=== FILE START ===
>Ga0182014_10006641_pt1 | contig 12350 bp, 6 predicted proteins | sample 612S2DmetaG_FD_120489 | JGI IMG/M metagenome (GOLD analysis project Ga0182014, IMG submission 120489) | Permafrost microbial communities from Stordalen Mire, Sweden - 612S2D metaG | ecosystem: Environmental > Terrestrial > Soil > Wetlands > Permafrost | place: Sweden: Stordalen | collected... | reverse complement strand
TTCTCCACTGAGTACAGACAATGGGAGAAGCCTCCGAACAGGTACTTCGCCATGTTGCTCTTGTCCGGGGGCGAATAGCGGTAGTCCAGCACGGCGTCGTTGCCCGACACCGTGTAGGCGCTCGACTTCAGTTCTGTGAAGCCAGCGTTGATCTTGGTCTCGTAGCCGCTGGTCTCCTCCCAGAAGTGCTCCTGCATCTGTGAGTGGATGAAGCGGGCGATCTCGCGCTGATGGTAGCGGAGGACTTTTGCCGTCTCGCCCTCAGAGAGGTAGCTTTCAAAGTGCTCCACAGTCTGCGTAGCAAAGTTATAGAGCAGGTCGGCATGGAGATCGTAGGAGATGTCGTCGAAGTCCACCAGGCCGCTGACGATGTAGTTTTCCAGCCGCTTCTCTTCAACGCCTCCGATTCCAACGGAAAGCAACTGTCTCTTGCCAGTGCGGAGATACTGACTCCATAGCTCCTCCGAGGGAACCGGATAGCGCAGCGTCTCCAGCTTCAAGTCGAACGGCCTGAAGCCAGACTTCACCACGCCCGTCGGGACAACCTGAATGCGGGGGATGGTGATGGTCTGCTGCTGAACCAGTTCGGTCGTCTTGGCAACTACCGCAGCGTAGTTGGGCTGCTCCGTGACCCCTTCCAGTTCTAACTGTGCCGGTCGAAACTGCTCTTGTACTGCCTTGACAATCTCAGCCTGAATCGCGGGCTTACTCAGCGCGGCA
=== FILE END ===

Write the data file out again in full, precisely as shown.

>Ga0182014_10006641_pt1 | contig 12350 bp, 6 predicted proteins | sample 612S2DmetaG_FD_120489 | JGI IMG/M metagenome (GOLD analysis project Ga0182014, IMG submission 120489) | Permafrost microbial communities from Stordalen Mire, Sweden - 612S2D metaG | ecosystem: Environmental > Terrestrial > Soil > Wetlands > Permafrost | place: Sweden: Stordalen | collected... | reverse complement strand
TTCTCCACTGAGTACAGACAATGGGAGAAGCCTCCGAACAGGTACTTCGCCATGTTGCTCTTGTCCGGGGGCGAATAGCGGTAGTCCAGCACGGCGTCGTTGCCCGACACCGTGTAGGCGCTCGACTTCAGTTCTGTGAAGCCAGCGTTGATCTTGGTCTCGTAGCCGCTGGTCTCCTCCCAGAAGTGCTCCTGCATCTGTGAGTGGATGAAGCGGGCGATCTCGCGCTGATGGTAGCGGAGGACTTTTGCCGTCTCGCCCTCAGAGAGGTAGCTTTCAAAGTGCTCCACAGTCTGCGTAGCAAAGTTATAGAGCAGGTCGGCATGGAGATCGTAGGAGATGTCGTCGAAGTCCACCAGGCCGCTGACGATGTAGTTTTCCAGCCGCTTCTCTTCAACGCCTCCGATTCCAACGGAAAGCAACTGTCTCTTGCCAGTGCGGAGATACTGACTCCATAGCTCCTCCGAGGGAACCGGATAGCGCAGCGTCTCCAGCTTCAAGTCGAACGGCCTGAAGCCAGACTTCACCACGCCCGTCGGGACAACCTGAATGCGGGGGATGGTGATGGTCTGCTGCTGAACCAGTTCGGTCGTCTTGGCAACTACCGCAGCGTAGTTGGGCTGCTCCGTGACCCCTTCCAGTTCTAACTGTGCCGGTCGAAACTGCTCTTGTACTGCCTTGACAATCTCAGCCTGAATCGCGGGCTTACTCAGCGCGGCA